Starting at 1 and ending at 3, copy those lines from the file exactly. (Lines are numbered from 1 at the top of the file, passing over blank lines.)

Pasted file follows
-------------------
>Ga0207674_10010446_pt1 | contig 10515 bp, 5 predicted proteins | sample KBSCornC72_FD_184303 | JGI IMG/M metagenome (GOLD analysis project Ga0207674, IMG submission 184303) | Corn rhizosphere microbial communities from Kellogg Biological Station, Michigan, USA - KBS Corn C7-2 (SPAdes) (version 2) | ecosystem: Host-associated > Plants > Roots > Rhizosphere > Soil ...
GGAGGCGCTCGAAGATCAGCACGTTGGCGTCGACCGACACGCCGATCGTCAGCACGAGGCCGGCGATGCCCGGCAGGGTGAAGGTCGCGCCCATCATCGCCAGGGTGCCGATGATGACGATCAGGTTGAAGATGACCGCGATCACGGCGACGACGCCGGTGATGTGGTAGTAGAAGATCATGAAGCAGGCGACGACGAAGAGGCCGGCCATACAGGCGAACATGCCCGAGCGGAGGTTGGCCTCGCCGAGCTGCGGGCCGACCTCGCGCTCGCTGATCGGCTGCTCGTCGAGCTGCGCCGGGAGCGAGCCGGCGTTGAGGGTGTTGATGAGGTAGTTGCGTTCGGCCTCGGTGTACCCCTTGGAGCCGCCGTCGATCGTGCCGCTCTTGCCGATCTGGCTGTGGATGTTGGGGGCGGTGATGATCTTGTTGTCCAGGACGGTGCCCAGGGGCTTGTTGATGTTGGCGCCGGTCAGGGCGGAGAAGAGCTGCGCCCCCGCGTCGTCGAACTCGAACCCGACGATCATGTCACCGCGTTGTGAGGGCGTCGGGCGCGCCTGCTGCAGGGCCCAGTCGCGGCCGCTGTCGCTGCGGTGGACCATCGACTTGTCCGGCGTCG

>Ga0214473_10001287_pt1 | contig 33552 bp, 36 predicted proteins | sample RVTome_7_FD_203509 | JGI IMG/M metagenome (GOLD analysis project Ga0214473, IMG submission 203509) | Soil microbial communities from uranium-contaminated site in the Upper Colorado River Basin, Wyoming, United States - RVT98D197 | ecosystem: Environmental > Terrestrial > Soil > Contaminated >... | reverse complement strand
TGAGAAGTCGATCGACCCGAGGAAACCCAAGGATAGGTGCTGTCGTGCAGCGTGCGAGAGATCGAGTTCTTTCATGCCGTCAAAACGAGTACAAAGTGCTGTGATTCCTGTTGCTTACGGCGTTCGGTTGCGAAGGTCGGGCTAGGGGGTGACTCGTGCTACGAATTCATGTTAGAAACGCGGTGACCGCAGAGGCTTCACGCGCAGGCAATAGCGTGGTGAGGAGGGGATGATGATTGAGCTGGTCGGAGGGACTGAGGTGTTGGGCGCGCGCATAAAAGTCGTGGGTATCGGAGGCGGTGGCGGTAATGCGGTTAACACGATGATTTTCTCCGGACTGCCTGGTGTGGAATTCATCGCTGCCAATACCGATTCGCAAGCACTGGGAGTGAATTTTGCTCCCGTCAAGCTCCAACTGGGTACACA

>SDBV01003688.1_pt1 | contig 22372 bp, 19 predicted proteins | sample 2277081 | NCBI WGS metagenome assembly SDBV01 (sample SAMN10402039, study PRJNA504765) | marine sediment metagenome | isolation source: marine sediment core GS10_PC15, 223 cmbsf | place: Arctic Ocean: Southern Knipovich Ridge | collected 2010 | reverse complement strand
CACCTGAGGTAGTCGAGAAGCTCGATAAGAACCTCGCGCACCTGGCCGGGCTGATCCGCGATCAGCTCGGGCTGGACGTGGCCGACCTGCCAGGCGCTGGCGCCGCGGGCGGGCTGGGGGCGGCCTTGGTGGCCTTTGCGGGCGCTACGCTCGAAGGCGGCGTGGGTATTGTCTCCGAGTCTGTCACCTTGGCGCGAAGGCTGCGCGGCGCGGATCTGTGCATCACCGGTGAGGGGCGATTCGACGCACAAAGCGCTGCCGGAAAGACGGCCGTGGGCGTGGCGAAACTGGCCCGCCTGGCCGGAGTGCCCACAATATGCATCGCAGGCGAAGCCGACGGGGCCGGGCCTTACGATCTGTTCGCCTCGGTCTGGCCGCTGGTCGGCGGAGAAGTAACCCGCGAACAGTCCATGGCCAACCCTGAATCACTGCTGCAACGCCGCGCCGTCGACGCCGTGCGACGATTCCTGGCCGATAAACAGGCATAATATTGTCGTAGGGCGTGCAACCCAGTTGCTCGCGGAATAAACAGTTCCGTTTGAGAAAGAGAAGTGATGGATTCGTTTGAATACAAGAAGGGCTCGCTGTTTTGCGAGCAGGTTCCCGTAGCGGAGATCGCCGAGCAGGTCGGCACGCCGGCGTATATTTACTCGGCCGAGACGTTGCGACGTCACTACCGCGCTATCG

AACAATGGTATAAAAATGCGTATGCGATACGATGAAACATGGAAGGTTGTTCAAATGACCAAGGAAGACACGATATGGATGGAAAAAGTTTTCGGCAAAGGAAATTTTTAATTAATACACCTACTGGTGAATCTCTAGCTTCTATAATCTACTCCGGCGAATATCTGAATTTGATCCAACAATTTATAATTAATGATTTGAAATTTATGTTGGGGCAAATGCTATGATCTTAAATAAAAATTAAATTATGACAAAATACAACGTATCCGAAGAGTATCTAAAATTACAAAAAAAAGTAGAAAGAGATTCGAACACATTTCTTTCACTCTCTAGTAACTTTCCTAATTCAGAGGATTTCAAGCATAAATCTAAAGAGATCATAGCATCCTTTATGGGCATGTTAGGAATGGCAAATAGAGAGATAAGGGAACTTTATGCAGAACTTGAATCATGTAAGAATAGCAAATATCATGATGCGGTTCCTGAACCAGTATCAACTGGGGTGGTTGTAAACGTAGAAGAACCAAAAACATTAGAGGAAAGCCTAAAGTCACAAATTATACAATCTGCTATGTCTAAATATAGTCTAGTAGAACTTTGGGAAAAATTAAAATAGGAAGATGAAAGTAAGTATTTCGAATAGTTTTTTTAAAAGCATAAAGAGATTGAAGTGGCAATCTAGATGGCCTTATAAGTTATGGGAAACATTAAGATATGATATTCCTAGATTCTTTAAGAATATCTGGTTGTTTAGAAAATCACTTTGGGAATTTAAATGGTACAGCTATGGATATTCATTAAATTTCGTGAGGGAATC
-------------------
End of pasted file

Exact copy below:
>Ga0207674_10010446_pt1 | contig 10515 bp, 5 predicted proteins | sample KBSCornC72_FD_184303 | JGI IMG/M metagenome (GOLD analysis project Ga0207674, IMG submission 184303) | Corn rhizosphere microbial communities from Kellogg Biological Station, Michigan, USA - KBS Corn C7-2 (SPAdes) (version 2) | ecosystem: Host-associated > Plants > Roots > Rhizosphere > Soil ...
GGAGGCGCTCGAAGATCAGCACGTTGGCGTCGACCGACACGCCGATCGTCAGCACGAGGCCGGCGATGCCCGGCAGGGTGAAGGTCGCGCCCATCATCGCCAGGGTGCCGATGATGACGATCAGGTTGAAGATGACCGCGATCACGGCGACGACGCCGGTGATGTGGTAGTAGAAGATCATGAAGCAGGCGACGACGAAGAGGCCGGCCATACAGGCGAACATGCCCGAGCGGAGGTTGGCCTCGCCGAGCTGCGGGCCGACCTCGCGCTCGCTGATCGGCTGCTCGTCGAGCTGCGCCGGGAGCGAGCCGGCGTTGAGGGTGTTGATGAGGTAGTTGCGTTCGGCCTCGGTGTACCCCTTGGAGCCGCCGTCGATCGTGCCGCTCTTGCCGATCTGGCTGTGGATGTTGGGGGCGGTGATGATCTTGTTGTCCAGGACGGTGCCCAGGGGCTTGTTGATGTTGGCGCCGGTCAGGGCGGAGAAGAGCTGCGCCCCCGCGTCGTCGAACTCGAACCCGACGATCATGTCACCGCGTTGTGAGGGCGTCGGGCGCGCCTGCTGCAGGGCCCAGTCGCGGCCGCTGTCGCTGCGGTGGACCATCGACTTGTCCGGCGTCG

>Ga0214473_10001287_pt1 | contig 33552 bp, 36 predicted proteins | sample RVTome_7_FD_203509 | JGI IMG/M metagenome (GOLD analysis project Ga0214473, IMG submission 203509) | Soil microbial communities from uranium-contaminated site in the Upper Colorado River Basin, Wyoming, United States - RVT98D197 | ecosystem: Environmental > Terrestrial > Soil > Contaminated >... | reverse complement strand